Expected learning outcomes
The students shall after completion of the course be enabled to critically assess existing wayfinding systems, contribute to the improvement of existing wayfinding systems, and in a competent manner contribute when a new wayfinding system is being developed. The term "wayfinding systems" denotes signing systems and other facilities for navigation in buildings and outdoor spaces. For example hospitals, universities, airports, roads and spaces in cities.
What is wayfinding?
Factors that affect wayfinding
The impact of a poor wayfinding system
Developing multi-level wayfinding strategies and an effective wayfinding system
Wayfinding signs: readability, legibility, positioning
Directional signs, locational signs, directories and site maps
Safety and warning signs
Methods for usability testing
Teaching Methods (additional text)
Group assignment with formative-iterative assessment.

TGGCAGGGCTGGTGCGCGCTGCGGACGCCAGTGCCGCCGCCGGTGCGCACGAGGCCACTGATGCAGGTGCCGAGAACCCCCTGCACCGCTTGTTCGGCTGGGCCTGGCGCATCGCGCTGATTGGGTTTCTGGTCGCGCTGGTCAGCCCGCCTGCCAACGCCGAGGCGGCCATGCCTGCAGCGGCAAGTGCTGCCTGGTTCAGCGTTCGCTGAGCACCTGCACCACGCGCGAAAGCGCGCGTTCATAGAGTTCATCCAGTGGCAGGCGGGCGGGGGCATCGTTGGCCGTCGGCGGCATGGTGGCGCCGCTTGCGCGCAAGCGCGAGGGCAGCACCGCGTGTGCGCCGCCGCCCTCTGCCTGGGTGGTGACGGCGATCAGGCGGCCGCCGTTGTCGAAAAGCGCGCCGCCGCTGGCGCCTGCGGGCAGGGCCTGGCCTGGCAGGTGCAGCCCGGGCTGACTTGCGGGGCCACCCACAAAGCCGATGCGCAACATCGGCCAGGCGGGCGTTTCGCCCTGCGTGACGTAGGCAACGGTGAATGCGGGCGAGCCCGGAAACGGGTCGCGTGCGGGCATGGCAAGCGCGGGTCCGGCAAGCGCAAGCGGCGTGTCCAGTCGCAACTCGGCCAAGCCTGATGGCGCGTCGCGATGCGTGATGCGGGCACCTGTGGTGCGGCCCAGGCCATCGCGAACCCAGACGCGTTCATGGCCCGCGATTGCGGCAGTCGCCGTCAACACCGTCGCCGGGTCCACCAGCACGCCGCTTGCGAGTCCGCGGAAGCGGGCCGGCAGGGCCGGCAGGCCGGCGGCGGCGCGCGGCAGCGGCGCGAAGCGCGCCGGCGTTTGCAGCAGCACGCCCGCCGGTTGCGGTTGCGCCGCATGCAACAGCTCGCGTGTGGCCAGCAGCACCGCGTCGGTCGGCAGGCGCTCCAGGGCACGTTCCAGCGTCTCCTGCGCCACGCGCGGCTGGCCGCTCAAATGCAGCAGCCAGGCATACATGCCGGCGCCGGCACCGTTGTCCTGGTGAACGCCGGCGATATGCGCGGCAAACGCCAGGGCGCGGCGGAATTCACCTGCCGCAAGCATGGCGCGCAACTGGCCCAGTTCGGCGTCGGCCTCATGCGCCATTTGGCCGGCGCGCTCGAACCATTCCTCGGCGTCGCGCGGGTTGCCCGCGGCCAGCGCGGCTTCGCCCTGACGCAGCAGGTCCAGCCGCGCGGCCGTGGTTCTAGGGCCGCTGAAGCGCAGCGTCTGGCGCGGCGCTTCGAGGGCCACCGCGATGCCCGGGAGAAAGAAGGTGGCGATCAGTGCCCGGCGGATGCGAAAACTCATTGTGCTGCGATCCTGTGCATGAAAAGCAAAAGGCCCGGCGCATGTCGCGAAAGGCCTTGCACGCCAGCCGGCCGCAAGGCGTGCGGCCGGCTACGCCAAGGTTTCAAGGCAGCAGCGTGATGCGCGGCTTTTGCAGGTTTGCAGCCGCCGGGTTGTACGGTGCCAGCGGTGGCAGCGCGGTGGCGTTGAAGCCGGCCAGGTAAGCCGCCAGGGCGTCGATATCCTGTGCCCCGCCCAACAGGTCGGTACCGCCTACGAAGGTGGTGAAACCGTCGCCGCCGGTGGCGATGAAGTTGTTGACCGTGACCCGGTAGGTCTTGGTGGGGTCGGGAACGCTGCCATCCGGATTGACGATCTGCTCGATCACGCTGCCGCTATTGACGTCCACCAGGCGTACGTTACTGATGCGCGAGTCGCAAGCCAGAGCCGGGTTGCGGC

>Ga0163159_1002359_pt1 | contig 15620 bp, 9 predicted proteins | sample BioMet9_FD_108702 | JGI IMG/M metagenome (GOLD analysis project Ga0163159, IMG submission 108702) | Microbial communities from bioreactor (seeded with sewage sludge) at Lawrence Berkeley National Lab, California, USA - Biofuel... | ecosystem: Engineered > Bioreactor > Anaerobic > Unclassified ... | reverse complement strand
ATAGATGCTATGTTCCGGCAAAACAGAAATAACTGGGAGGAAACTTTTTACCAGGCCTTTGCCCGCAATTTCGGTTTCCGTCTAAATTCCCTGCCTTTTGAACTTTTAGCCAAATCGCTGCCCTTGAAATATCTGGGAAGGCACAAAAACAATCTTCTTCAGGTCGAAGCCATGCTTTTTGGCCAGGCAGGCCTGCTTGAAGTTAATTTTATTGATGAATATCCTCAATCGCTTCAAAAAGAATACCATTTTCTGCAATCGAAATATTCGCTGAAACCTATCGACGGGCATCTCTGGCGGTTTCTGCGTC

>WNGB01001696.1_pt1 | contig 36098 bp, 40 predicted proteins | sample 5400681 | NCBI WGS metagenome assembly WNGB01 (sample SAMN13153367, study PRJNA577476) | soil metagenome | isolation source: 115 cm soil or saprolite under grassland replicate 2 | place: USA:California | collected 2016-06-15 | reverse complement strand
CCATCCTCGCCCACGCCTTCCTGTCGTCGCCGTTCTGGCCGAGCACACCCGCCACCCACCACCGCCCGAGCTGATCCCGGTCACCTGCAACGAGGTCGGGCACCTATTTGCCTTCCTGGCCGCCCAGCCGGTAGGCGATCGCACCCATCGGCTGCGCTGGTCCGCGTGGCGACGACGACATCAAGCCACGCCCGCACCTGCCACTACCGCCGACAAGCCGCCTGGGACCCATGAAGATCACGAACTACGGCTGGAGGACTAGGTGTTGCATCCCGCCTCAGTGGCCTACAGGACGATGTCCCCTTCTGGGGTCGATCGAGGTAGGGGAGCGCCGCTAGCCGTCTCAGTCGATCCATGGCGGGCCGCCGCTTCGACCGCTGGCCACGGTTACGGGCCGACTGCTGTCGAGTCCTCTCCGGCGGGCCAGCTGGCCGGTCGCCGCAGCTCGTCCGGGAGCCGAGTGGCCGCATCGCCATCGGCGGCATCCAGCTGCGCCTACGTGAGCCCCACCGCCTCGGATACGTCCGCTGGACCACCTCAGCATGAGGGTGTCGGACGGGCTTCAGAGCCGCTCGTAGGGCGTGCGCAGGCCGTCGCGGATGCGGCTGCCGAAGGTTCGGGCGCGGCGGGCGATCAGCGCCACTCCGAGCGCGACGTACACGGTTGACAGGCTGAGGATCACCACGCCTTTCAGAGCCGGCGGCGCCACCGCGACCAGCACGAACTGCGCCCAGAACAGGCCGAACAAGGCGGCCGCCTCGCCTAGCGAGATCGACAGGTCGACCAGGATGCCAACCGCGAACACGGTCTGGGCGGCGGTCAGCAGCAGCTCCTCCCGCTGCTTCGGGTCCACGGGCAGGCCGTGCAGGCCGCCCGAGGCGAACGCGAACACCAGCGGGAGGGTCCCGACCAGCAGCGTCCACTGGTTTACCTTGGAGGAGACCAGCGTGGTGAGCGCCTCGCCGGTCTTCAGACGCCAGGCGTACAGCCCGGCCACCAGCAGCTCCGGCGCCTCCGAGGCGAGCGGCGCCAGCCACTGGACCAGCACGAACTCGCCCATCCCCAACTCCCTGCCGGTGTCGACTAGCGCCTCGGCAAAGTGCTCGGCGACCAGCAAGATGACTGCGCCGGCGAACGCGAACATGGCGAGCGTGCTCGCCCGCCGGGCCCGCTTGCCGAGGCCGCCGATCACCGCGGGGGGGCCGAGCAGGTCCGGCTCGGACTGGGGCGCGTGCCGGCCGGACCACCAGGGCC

Form(s) of Assessment
Form(s) of Assessment (additional text)
Summative assessment at the end of the semester: Passed / failed. The project(s) may then be included in a portfolio for final summative graded assessment (with internal and external examiners) at the end of the third and final year (grades A-F).
- Miller, Colette and David Lewis (1999). Wayfinding: effective wayfinding and signing systems . London: Stationery Office (The college library owns seven copies)
- Calori, Chris (2007). Signage and wayfinding design: A complete guide to creating environmental graphic design systems. Hoboken, New Jersey: John Wiley.